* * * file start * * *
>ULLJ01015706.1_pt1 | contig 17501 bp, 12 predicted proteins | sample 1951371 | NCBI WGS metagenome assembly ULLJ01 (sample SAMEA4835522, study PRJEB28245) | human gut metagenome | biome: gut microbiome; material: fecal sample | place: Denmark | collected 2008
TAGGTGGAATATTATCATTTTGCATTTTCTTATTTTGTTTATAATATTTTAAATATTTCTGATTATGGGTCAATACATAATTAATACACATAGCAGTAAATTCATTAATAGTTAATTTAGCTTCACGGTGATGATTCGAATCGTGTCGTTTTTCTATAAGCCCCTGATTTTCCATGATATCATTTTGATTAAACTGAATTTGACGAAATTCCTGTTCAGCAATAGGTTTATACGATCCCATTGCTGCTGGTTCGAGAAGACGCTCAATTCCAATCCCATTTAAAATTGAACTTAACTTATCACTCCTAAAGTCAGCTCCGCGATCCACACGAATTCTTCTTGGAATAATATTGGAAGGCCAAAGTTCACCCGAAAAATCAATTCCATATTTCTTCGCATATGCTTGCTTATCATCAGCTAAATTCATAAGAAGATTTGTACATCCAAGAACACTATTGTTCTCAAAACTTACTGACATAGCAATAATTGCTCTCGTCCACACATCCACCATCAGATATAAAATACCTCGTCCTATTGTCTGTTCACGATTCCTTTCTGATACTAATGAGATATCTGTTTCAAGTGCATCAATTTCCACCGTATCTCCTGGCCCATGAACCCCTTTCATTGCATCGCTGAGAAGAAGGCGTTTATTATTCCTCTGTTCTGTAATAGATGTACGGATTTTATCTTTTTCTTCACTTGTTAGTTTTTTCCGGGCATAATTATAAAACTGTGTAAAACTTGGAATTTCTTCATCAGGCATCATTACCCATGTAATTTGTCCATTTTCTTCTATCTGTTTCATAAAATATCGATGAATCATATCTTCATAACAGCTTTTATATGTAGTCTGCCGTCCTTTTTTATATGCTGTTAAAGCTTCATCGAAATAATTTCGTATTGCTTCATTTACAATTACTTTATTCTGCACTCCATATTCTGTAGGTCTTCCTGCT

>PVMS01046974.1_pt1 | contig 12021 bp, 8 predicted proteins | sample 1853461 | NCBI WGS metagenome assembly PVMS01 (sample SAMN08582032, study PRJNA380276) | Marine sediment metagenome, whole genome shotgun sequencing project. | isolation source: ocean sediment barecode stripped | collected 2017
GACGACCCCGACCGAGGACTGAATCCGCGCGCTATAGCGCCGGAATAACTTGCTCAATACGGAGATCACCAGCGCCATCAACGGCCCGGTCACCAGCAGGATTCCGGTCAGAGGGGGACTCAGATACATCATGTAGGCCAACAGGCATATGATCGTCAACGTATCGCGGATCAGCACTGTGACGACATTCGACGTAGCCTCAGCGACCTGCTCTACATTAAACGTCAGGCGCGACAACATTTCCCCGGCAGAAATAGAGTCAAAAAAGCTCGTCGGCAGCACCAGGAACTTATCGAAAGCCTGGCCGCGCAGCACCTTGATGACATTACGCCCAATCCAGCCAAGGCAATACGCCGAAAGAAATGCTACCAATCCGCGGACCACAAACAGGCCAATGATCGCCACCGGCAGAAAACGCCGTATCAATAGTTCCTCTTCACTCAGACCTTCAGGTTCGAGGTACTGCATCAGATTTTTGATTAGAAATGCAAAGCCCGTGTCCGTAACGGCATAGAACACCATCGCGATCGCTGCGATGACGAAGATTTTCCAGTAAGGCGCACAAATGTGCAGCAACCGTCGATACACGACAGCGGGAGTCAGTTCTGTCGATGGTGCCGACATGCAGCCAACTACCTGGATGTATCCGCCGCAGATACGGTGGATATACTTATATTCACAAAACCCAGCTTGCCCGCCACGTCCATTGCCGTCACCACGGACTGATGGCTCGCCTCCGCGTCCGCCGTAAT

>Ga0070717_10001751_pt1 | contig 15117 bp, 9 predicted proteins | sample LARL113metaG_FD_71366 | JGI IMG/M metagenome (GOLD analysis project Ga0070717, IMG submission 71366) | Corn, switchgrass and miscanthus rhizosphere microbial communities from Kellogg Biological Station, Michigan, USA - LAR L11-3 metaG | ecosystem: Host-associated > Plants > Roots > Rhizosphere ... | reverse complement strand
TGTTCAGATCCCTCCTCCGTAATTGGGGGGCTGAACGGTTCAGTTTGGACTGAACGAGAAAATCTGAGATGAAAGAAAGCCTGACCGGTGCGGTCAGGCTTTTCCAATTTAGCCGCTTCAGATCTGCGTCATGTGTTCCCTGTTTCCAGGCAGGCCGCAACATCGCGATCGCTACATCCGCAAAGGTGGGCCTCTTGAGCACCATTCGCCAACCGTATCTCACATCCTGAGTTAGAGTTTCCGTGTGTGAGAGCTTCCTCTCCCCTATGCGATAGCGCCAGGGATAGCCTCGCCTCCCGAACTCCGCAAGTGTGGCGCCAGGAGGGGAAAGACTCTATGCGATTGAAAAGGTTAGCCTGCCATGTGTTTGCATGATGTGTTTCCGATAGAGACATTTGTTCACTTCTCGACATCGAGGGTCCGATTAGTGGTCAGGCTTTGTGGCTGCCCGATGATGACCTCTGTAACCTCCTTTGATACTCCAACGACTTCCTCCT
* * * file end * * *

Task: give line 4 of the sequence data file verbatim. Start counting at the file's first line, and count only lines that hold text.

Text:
GACGACCCCGACCGAGGACTGAATCCGCGCGCTATAGCGCCGGAATAACTTGCTCAATACGGAGATCACCAGCGCCATCAACGGCCCGGTCACCAGCAGGATTCCGGTCAGAGGGGGACTCAGATACATCATGTAGGCCAACAGGCATATGATCGTCAACGTATCGCGGATCAGCACTGTGACGACATTCGACGTAGCCTCAGCGACCTGCTCTACATTAAACGTCAGGCGCGACAACATTTCCCCGGCAGAAATAGAGTCAAAAAAGCTCGTCGGCAGCACCAGGAACTTATCGAAAGCCTGGCCGCGCAGCACCTTGATGACATTACGCCCAATCCAGCCAAGGCAATACGCCGAAAGAAATGCTACCAATCCGCGGACCACAAACAGGCCAATGATCGCCACCGGCAGAAAACGCCGTATCAATAGTTCCTCTTCACTCAGACCTTCAGGTTCGAGGTACTGCATCAGATTTTTGATTAGAAATGCAAAGCCCGTGTCCGTAACGGCATAGAACACCATCGCGATCGCTGCGATGACGAAGATTTTCCAGTAAGGCGCACAAATGTGCAGCAACCGTCGATACACGACAGCGGGAGTCAGTTCTGTCGATGGTGCCGACATGCAGCCAACTACCTGGATGTATCCGCCGCAGATACGGTGGATATACTTATATTCACAAAACCCAGCTTGCCCGCCACGTCCATTGCCGTCACCACGGACTGATGGCTCGCCTCCGCGTCCGCCGTAAT